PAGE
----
In Wuthering Heights, Emily Brontë explores the theme of social class through the stark contrast between the two family estates of Earnshaws and Lintons. Wuthering Heights is a place of turmoil, passion, and wildness, while Thrushcross Grange is a comfortable and tranquil home. Heathcliff and Catherine are from Wuthering Heights and long to rebel against the rules and restrictions imposed on them by Hindley, their older brother. Edgar and Isabella are from Thrushcross Grange, and although they are well-educated and well-mannered, they are also arrogant and nervous.
One day, Catherine and Heathcliff decide to escape from their house and visit Thrushcross Grange to observe the Lintons’ way of life. They are fascinated by the elegant interior of the house and the refined behavior of its occupants. They make fun of Isabella and Edgar’s fuss over a dog they both want to play with. However, things take a violent turn when the Earnshaws scare the Lintons by releasing a bulldog, which ends up mauling Catherine’s leg.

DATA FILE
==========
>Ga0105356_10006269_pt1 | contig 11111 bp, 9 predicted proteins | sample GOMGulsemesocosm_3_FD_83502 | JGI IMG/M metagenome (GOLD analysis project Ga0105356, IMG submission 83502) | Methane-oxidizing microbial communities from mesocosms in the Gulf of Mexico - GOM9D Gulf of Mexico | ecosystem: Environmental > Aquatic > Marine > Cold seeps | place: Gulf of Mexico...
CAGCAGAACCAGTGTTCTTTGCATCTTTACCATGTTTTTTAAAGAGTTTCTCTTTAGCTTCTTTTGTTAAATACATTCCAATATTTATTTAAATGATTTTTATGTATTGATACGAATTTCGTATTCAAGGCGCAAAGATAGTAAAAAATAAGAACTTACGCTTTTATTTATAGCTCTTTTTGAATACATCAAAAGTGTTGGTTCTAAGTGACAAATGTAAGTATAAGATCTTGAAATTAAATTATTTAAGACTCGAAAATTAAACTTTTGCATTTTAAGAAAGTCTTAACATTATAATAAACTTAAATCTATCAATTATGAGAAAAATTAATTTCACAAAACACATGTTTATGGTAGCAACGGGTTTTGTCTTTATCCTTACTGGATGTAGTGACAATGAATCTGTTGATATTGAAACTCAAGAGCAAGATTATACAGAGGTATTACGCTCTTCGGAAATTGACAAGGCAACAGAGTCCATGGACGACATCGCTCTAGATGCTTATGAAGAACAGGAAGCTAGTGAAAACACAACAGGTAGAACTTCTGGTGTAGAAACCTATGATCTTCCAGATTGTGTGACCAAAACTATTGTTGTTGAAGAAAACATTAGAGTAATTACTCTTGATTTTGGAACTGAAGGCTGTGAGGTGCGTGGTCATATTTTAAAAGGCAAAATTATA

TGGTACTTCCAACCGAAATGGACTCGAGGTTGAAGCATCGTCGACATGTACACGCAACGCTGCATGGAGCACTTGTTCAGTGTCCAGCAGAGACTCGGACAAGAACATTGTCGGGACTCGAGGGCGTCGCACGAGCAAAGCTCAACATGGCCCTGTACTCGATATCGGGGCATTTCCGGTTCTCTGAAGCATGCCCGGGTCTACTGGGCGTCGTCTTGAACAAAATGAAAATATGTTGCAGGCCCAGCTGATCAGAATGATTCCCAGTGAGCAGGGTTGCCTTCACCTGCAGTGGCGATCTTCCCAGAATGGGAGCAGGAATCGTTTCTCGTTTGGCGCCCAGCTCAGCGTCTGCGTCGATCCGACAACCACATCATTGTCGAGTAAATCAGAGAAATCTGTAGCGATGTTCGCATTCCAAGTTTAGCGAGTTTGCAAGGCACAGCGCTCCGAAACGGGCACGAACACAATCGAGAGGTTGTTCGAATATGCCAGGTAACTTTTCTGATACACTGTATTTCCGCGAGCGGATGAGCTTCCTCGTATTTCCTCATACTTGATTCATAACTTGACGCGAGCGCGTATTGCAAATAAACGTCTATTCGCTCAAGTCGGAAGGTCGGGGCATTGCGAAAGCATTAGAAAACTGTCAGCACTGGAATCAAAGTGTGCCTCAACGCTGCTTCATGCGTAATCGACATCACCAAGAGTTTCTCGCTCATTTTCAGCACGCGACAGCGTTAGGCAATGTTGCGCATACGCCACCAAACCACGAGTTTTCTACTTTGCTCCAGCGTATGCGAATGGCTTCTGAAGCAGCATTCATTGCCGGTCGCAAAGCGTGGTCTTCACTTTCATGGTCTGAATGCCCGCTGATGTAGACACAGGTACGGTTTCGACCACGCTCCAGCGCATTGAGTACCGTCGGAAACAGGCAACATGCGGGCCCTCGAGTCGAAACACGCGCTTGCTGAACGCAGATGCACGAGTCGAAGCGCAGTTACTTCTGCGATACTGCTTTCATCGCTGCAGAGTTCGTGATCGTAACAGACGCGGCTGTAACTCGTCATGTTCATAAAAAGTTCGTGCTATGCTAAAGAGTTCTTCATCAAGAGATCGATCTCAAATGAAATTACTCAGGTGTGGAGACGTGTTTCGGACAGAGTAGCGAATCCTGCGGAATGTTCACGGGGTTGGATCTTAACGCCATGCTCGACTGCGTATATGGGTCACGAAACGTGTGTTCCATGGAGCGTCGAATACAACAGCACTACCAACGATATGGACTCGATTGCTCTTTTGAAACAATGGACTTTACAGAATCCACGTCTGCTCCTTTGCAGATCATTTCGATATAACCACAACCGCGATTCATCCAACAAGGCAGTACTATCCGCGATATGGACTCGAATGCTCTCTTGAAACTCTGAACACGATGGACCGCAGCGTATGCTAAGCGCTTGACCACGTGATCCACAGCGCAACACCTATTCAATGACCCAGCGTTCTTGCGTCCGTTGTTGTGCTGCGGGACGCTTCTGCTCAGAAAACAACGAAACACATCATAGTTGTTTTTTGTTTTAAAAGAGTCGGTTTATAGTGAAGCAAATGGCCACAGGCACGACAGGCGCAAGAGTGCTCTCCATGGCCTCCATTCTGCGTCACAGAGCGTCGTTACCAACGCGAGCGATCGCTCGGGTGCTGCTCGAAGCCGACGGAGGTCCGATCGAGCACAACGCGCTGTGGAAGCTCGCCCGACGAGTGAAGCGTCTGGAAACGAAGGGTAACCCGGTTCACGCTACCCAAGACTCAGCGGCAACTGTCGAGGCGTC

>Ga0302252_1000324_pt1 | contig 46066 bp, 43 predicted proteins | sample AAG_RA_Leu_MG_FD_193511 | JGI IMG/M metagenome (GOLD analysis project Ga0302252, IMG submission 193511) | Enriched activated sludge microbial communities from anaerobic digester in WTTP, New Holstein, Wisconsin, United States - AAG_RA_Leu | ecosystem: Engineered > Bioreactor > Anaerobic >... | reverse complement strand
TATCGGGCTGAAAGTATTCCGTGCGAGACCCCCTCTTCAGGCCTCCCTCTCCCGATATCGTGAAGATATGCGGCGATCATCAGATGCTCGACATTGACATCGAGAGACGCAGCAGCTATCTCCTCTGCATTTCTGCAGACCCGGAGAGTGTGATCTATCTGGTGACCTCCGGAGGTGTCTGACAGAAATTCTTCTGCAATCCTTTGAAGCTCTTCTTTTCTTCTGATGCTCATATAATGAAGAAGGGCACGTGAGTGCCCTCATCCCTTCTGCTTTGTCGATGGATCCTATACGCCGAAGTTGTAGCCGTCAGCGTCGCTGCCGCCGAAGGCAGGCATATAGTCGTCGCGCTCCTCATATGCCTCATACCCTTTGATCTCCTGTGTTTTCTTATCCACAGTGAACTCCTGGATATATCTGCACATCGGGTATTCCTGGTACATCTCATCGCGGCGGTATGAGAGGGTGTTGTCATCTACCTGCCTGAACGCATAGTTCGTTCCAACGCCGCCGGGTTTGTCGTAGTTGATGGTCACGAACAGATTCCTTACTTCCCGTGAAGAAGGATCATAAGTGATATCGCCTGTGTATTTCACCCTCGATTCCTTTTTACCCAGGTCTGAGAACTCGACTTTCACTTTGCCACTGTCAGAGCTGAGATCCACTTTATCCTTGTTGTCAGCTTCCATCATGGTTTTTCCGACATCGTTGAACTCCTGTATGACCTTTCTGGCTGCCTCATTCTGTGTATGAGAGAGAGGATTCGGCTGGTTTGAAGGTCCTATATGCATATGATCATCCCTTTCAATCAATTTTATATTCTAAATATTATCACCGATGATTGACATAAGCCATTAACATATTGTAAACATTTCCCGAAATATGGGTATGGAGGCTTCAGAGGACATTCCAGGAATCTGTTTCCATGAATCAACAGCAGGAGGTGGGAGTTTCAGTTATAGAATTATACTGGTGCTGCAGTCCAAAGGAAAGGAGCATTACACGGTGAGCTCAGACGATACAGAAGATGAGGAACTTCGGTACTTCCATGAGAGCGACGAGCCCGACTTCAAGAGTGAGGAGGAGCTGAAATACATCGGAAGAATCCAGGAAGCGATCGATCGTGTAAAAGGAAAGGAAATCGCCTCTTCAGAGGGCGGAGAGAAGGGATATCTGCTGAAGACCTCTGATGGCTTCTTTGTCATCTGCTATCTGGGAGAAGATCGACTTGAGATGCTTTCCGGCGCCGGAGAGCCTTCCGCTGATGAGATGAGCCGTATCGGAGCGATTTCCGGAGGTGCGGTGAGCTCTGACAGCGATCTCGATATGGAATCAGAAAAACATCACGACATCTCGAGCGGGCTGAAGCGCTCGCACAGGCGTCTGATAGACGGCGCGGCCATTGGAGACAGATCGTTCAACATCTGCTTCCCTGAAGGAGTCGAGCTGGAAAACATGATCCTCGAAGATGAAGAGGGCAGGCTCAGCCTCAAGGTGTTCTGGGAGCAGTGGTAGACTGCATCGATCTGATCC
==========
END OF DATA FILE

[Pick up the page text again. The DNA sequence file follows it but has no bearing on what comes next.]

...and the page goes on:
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Catherine ends up staying at Thrushcross Grange for five weeks to recover from her injury. During this time, she begins to see the differences between her own family and the Lintons more clearly. Brontë uses this episode to highlight the divide between the two families, with the Earnshaws representing the search for true feelings and the Lintons representing personal comfort. Ultimately, this clash between the two families serves as a powerful metaphor for the larger social conflicts of the time.
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